What remains in the budget is still a massive spending increase over previous years, fueled in large part by inflation and by the lingering residue of the federal pandemic spending explosion. Both the 2022 and 2023 General Assemblies approved bipartisan tax reductions, mainly by raising the standard deduction on the income tax. Tax revenue has continued to grow.

When the Assembly adopted a similar budget two years ago, it assumed general fund revenue (after the tax reductions) of just under $25 billion for Fiscal Year 2023. The projection for general funds in Fiscal Year 2026 is now $30.3 billion, a 22% increase in three years.

Despite that growth, the general fund (income and sales taxes) continues to be a shrinking percentage of the overall state budget. The non-general fund portion – federal funds, transportation taxes and fees, college tuition and fees – is now almost two-thirds of the total. All take additional dollars out of people’s pockets because of inflation, and all may continue to grow faster than even this budget assumes.

Perhaps by the time of next year’s budget amendments, and certainly in the 2-year budget developed after the 2025 election, the bottom line will be over $200 billion. And that budget summary document written by the Democrats on the money committee predicts “additional funding could be needed…to expand upon current initiatives and revamp the K-12 funding system.”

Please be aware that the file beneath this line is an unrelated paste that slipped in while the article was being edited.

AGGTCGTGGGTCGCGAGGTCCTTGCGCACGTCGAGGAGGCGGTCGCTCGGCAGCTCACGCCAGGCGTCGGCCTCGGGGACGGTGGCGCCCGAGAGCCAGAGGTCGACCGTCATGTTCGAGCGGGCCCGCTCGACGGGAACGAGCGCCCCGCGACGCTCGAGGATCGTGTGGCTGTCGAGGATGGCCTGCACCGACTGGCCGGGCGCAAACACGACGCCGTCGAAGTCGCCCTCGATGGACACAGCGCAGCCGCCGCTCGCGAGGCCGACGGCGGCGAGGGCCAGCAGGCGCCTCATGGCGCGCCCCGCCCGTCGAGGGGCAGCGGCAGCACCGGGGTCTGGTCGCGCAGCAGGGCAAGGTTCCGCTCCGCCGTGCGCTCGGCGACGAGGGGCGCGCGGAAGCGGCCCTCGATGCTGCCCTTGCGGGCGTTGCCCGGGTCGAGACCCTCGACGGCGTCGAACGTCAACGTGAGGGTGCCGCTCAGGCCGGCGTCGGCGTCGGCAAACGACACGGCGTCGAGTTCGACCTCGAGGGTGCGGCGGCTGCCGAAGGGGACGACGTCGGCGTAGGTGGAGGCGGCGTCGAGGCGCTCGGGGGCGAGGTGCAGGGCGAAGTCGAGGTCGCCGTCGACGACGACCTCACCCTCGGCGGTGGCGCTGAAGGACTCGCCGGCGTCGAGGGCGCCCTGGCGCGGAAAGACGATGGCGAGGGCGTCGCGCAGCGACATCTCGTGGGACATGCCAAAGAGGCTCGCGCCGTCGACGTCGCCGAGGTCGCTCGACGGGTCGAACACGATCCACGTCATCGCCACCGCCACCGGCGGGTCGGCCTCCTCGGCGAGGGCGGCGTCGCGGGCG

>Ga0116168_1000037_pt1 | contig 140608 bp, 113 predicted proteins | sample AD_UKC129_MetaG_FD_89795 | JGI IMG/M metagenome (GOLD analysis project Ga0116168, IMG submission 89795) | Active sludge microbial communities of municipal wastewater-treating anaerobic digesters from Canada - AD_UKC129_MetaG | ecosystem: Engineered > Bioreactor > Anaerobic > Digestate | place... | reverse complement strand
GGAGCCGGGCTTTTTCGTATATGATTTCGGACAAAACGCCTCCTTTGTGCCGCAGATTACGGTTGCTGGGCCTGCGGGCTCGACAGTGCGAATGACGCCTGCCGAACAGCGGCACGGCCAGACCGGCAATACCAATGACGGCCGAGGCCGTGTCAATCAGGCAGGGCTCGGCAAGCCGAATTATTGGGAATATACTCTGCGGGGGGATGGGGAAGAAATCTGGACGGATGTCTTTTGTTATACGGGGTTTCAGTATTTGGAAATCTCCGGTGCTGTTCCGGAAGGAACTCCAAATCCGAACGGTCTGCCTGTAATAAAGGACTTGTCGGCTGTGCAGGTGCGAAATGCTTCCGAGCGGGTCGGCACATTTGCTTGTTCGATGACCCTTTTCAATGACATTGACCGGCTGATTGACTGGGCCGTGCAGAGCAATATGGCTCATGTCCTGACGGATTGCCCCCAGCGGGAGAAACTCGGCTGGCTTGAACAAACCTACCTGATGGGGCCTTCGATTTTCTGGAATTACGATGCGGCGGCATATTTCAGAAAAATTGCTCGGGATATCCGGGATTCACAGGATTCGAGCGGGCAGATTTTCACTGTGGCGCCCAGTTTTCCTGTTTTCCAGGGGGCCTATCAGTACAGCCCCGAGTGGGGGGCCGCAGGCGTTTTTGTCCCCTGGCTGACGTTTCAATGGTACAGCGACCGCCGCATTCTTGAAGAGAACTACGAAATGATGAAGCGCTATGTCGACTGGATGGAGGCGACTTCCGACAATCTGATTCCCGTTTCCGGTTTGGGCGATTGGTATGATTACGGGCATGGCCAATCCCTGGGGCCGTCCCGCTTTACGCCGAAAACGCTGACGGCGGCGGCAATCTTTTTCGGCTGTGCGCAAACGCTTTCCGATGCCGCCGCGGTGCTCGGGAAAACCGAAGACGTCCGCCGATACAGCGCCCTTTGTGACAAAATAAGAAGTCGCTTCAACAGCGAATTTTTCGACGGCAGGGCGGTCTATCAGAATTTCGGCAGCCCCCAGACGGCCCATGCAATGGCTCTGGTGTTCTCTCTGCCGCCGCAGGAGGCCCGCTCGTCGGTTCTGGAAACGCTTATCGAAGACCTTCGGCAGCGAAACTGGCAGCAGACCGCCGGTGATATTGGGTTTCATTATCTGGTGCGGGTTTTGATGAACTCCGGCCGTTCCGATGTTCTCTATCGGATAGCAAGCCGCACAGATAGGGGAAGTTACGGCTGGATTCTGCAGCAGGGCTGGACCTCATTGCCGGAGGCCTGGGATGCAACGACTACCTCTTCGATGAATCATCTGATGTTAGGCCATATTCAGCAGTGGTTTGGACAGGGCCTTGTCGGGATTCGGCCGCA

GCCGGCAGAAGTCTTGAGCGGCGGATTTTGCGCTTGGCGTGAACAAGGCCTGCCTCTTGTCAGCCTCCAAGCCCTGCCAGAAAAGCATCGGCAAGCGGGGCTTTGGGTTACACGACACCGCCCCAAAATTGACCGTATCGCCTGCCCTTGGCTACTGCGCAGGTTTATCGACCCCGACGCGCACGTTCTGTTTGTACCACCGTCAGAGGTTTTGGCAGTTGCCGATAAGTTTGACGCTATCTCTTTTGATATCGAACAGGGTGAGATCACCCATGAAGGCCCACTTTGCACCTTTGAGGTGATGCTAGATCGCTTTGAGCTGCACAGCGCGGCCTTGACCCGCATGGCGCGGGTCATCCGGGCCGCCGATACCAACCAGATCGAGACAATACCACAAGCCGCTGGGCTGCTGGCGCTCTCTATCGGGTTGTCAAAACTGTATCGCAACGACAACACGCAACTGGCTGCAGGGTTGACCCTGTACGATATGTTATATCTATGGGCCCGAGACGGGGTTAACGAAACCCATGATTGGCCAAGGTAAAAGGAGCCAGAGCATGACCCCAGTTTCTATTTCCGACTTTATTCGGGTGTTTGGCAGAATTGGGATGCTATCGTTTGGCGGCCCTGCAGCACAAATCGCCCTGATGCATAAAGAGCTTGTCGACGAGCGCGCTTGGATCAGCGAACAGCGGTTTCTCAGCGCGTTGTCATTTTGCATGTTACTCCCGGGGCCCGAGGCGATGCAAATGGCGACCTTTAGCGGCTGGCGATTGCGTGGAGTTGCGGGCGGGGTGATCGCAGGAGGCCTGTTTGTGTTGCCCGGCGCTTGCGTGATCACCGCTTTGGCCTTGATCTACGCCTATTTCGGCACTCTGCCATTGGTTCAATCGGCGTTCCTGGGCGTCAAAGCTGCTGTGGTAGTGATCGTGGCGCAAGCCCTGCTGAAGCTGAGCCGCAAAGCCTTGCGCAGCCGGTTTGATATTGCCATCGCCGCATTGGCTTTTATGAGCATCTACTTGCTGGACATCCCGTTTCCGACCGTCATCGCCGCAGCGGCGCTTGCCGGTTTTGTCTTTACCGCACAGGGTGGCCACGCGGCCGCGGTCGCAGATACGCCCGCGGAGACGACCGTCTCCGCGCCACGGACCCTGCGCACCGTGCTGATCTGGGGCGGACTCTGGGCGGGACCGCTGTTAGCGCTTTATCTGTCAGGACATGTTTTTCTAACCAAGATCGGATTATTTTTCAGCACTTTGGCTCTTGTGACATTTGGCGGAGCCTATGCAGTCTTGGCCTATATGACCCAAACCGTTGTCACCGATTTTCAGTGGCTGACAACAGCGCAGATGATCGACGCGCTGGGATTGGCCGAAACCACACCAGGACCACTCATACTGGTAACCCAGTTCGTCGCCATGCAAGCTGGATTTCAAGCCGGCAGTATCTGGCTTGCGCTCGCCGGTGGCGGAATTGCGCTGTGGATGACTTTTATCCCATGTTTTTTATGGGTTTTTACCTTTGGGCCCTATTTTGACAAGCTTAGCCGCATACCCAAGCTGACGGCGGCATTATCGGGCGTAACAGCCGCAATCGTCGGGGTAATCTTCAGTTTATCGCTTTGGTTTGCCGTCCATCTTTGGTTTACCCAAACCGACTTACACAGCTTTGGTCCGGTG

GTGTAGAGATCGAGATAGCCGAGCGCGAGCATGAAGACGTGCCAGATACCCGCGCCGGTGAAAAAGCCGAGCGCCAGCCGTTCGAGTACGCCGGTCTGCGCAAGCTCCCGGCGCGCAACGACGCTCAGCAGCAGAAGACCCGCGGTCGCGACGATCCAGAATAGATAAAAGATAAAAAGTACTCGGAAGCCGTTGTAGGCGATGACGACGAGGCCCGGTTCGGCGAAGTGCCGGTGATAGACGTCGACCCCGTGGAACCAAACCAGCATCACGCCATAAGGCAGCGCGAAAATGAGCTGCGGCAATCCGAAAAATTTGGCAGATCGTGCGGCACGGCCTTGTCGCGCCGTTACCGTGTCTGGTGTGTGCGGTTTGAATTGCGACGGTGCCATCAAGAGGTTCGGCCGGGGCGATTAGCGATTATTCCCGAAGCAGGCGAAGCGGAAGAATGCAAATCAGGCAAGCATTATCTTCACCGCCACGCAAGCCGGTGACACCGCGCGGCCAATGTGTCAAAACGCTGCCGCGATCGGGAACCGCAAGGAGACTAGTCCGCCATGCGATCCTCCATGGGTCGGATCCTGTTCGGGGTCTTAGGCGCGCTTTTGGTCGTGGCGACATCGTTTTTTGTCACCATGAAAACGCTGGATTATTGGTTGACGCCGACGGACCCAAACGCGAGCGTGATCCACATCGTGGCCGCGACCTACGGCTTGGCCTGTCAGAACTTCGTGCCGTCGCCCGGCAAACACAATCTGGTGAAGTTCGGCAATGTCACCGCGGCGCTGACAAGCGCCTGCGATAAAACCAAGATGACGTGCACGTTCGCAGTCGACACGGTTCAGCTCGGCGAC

To their credit, Democrats have now laid out a legislative pathway to give all concerned a chance to be heard. Previous tax reviews have sputtered out and produced no changes, but this one might prove energetic. When major changes have happened, they result because somebody – usually a governor, but it can be legislators – has done the hard work of building consensus.

Some version of the digital sales tax expansion is in Virginia’s future, as more of the economy moves online. Many, but not all, other states have adopted some version of this tax. Most, however, have been careful about the taxes they have imposed on digital business transactions. What the Democrats were recently pushing was overly broad in its application, broad enough to raise concerns it would make Virginia uncompetitive.

It will be easier to convince Virginians to accept the new digital taxes if they are coupled with some level of income tax reduction, which is how Governor Youngkin sought to proceed in his original budget proposal. The Thomas Jefferson Institute’s top priority remains indexing the tax code to inflation, so that brackets and deductions automatically rise with the cost of living. That would check the box of making the tax more progressive.

Even if this new legislative effort at consensus fails to produce a successful package of tax changes for the 2025 session, the issue will become a central debate in the 2025 election season. This is appropriate as voters should ultimately decide if taxes are too low, too high, or just right.

Stephen D. Haner

About Stephen D. Haner

Stephen D. Haner is Senior Fellow for State and Local Tax Policy at the Thomas Jefferson Institute for Public Policy. He may be reached at [email protected].